Pantothenic Acid for Mild to Moderate Facial Acne

The results of this study showed that there was a greater than 67% reduction in the number of total facial lesions after 12 weeks of supplementation

 

Introduction

The purpose of this study was to determine the safety, tolerability and effectiveness of daily administration of an orally administered pantothenic acid-based dietary supplement in men and women with facial acne lesions.

Methods

A randomized, double-blind, placebo-controlled study of adults previously diagnosed with mild to moderate acne vulgaris was performed. Subjects were randomized to the study agent, a pantothenic acid-based dietary supplement, or a placebo for 12 weeks (endpoint). The primary outcome of the study was the difference in total lesion count between the study agent group versus the placebo group from baseline to endpoint. Secondary measurements included differences in mean non-inflammatory and inflammatory lesions, Investigators Global Assessment and Dermatology Life Quality Index (DLQI) scores between the two groups. Investigator assessment of overall improvement and skin photographs were also taken. Safety and tolerability endpoints were the assessment of adverse events and measurement of serum complete blood count and hepatic function.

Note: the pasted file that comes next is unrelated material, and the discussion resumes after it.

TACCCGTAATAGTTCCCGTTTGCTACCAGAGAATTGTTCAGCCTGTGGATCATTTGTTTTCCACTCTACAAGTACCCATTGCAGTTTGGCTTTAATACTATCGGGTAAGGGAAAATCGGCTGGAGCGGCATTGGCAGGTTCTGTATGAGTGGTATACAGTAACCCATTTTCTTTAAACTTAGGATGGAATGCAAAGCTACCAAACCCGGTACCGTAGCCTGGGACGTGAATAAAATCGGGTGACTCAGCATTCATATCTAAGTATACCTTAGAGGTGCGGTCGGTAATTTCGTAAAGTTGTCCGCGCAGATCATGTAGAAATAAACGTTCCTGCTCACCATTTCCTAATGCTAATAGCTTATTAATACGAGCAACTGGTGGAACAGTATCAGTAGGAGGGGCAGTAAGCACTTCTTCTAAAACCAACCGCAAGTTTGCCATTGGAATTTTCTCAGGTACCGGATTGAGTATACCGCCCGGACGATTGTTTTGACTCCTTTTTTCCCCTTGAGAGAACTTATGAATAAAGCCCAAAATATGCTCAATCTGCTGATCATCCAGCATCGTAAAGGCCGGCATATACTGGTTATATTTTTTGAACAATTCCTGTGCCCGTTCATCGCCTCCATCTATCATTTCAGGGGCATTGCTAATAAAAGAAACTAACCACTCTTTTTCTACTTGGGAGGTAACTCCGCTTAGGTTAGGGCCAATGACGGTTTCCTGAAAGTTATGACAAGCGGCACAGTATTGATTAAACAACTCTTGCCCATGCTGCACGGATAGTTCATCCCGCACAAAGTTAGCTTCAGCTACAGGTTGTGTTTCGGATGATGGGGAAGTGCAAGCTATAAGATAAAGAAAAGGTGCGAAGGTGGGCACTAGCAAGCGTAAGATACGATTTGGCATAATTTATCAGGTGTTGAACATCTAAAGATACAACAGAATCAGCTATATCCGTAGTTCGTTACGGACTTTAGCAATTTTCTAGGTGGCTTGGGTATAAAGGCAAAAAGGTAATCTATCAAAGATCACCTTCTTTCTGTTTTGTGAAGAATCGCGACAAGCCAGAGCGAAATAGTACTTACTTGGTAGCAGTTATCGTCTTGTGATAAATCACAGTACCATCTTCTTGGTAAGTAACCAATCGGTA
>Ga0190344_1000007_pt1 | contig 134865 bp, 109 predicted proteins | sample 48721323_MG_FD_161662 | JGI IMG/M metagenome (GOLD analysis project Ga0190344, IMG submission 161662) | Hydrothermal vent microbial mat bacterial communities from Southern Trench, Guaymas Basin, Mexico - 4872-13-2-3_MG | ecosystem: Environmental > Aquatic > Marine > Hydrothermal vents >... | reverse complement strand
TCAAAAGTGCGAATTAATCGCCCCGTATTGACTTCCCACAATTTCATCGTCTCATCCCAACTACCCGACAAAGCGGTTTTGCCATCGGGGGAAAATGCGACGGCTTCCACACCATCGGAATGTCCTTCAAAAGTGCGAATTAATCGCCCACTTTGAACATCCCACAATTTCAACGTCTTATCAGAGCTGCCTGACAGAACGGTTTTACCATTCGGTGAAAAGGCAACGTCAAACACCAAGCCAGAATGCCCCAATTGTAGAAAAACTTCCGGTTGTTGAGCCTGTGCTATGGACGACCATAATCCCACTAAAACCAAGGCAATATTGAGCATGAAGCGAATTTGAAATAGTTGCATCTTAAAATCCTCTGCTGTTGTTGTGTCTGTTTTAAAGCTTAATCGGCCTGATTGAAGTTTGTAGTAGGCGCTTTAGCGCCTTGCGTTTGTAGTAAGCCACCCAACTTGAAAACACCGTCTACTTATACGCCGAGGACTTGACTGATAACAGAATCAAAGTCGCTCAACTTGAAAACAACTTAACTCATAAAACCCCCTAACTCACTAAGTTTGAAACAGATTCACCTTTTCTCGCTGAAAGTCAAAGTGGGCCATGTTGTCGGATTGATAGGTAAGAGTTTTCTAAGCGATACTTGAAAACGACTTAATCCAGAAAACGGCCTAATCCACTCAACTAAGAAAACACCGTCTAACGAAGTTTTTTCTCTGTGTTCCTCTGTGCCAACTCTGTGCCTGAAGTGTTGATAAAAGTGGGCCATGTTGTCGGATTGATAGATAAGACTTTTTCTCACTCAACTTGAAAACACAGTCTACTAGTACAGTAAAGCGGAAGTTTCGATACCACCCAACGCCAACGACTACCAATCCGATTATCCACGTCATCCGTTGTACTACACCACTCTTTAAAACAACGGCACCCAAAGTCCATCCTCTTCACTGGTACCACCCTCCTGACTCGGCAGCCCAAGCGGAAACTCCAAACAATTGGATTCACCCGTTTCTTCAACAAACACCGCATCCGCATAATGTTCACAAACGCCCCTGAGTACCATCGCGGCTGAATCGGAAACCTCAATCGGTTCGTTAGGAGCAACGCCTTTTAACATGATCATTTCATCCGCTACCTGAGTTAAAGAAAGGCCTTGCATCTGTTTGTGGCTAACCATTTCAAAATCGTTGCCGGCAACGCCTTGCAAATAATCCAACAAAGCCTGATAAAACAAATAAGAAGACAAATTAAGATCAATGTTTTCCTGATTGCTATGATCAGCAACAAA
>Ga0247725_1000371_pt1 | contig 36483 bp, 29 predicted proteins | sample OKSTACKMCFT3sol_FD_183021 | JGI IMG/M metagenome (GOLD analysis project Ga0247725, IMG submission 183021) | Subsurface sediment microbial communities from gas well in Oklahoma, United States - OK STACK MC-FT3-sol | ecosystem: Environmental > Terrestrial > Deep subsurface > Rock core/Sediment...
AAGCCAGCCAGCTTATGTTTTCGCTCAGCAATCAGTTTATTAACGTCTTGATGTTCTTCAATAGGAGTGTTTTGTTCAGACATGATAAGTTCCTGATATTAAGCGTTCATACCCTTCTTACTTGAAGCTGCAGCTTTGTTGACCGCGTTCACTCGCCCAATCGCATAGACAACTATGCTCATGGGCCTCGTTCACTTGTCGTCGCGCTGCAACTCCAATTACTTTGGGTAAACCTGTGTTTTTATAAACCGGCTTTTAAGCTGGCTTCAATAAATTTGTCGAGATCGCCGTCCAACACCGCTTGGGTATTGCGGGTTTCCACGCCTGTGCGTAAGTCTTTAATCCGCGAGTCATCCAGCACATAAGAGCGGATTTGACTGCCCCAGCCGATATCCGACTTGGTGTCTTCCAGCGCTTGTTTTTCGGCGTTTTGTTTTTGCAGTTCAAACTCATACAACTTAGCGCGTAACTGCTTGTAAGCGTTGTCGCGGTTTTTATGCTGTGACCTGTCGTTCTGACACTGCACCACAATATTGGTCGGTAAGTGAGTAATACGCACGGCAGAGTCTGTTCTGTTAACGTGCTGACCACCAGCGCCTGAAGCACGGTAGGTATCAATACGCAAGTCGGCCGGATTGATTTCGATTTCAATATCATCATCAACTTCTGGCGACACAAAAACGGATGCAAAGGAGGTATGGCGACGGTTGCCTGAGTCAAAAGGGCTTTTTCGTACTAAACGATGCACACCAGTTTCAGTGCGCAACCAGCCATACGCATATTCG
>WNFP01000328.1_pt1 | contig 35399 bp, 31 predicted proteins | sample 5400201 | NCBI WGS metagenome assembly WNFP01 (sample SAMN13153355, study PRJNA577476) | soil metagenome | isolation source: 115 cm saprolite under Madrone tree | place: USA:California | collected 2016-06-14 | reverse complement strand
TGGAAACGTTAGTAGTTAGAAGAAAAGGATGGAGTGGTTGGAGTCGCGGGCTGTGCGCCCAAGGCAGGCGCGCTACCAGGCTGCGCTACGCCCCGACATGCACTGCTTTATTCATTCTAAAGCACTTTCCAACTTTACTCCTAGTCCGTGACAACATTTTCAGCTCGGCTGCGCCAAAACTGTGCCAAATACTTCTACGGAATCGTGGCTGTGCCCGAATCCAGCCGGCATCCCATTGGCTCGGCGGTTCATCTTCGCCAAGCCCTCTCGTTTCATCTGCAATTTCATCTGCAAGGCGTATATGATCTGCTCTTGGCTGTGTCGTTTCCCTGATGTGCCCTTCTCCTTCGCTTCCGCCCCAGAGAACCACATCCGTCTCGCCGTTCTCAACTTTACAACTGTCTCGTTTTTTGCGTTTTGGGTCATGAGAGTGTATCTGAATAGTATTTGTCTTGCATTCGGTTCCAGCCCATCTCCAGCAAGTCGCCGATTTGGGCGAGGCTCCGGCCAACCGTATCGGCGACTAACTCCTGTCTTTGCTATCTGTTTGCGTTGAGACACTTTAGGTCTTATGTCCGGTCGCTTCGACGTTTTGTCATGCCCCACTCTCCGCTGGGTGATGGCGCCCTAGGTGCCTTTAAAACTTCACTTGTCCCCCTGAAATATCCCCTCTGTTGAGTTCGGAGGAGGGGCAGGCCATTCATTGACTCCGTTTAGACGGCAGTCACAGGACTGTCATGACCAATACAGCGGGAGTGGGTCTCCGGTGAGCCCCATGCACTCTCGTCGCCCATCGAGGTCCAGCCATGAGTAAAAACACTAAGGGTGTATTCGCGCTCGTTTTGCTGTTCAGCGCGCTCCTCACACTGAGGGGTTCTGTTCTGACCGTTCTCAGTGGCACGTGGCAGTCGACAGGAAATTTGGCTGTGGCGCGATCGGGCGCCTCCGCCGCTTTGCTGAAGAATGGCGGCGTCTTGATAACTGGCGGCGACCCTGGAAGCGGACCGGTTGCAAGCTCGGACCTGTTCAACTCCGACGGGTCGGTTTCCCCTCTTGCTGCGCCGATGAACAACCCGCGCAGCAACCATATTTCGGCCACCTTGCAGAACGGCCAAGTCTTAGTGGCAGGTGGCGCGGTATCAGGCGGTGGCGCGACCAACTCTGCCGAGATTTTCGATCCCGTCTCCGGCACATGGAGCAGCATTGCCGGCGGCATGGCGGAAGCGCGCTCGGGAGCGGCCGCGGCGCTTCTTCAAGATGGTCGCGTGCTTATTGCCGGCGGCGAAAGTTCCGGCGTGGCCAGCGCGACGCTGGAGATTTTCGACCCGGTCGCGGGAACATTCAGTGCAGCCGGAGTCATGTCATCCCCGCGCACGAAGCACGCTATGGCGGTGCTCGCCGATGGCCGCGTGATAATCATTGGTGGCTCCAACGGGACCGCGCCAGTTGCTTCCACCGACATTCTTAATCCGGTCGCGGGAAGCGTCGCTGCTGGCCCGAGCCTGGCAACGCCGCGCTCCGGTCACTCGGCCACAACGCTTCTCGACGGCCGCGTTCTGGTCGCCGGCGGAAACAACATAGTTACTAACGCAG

Results

Forty-eight subjects were enrolled and 41 were evaluable. There was a significant mean reduction in total lesion count in the pantothenic acid group versus placebo at week 12 (P = 0.0197). Mean reduction in inflammatory lesions was also significantly reduced and DLQI scores were significantly lower at week 12 in the pantothenic acid group versus placebo. The study agent was safe and well tolerated.

Conclusions

The results from this study indicate that the administration of a pantothenic acid-based dietary supplement in healthy adults with facial acne lesions is safe, well tolerated and reduced total facial lesion count versus placebo after 12 weeks of administration. Secondary analysis shows that the study agent significantly reduced area-specific and inflammatory blemishes. Further randomized, placebo-controlled trials are warranted.

Reference

Michael Yang, Betsy Moclair, Virgil Hatcher, Jed Kaminetsky, Maria Mekas, Anne Chapas, and Jillian Capodice, Dermatol Ther (Heidelb). 2014 Jun; 4(1): 93–101.

https://www.ncbi.nlm.nih.gov/pmc/articles/PMC4065280/

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